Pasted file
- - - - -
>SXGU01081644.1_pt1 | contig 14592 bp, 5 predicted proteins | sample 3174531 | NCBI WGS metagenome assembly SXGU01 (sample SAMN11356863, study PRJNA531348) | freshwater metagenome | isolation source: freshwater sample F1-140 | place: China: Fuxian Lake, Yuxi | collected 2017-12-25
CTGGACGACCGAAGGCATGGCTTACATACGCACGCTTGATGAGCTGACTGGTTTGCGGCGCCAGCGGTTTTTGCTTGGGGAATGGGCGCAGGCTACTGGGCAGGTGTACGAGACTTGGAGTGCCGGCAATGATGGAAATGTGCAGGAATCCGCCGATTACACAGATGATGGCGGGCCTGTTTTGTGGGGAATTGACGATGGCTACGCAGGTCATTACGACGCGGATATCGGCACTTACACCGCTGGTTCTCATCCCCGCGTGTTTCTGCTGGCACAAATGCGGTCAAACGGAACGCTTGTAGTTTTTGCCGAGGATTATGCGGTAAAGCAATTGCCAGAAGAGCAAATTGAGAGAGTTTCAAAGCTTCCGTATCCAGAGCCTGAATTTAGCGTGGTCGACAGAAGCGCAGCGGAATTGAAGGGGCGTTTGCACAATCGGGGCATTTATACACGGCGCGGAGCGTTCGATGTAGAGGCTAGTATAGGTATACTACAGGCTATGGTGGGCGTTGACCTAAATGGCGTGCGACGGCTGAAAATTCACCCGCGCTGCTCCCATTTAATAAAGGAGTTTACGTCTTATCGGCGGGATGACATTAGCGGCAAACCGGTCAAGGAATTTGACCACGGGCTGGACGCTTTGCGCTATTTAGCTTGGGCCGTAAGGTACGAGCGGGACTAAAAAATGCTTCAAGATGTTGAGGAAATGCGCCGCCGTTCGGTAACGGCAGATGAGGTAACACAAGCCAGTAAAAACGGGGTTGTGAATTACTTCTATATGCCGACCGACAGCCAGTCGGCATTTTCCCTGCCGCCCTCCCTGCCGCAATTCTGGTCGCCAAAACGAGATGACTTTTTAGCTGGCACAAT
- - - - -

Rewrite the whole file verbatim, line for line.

>SXGU01081644.1_pt1 | contig 14592 bp, 5 predicted proteins | sample 3174531 | NCBI WGS metagenome assembly SXGU01 (sample SAMN11356863, study PRJNA531348) | freshwater metagenome | isolation source: freshwater sample F1-140 | place: China: Fuxian Lake, Yuxi | collected 2017-12-25
CTGGACGACCGAAGGCATGGCTTACATACGCACGCTTGATGAGCTGACTGGTTTGCGGCGCCAGCGGTTTTTGCTTGGGGAATGGGCGCAGGCTACTGGGCAGGTGTACGAGACTTGGAGTGCCGGCAATGATGGAAATGTGCAGGAATCCGCCGATTACACAGATGATGGCGGGCCTGTTTTGTGGGGAATTGACGATGGCTACGCAGGTCATTACGACGCGGATATCGGCACTTACACCGCTGGTTCTCATCCCCGCGTGTTTCTGCTGGCACAAATGCGGTCAAACGGAACGCTTGTAGTTTTTGCCGAGGATTATGCGGTAAAGCAATTGCCAGAAGAGCAAATTGAGAGAGTTTCAAAGCTTCCGTATCCAGAGCCTGAATTTAGCGTGGTCGACAGAAGCGCAGCGGAATTGAAGGGGCGTTTGCACAATCGGGGCATTTATACACGGCGCGGAGCGTTCGATGTAGAGGCTAGTATAGGTATACTACAGGCTATGGTGGGCGTTGACCTAAATGGCGTGCGACGGCTGAAAATTCACCCGCGCTGCTCCCATTTAATAAAGGAGTTTACGTCTTATCGGCGGGATGACATTAGCGGCAAACCGGTCAAGGAATTTGACCACGGGCTGGACGCTTTGCGCTATTTAGCTTGGGCCGTAAGGTACGAGCGGGACTAAAAAATGCTTCAAGATGTTGAGGAAATGCGCCGCCGTTCGGTAACGGCAGATGAGGTAACACAAGCCAGTAAAAACGGGGTTGTGAATTACTTCTATATGCCGACCGACAGCCAGTCGGCATTTTCCCTGCCGCCCTCCCTGCCGCAATTCTGGTCGCCAAAACGAGATGACTTTTTAGCTGGCACAAT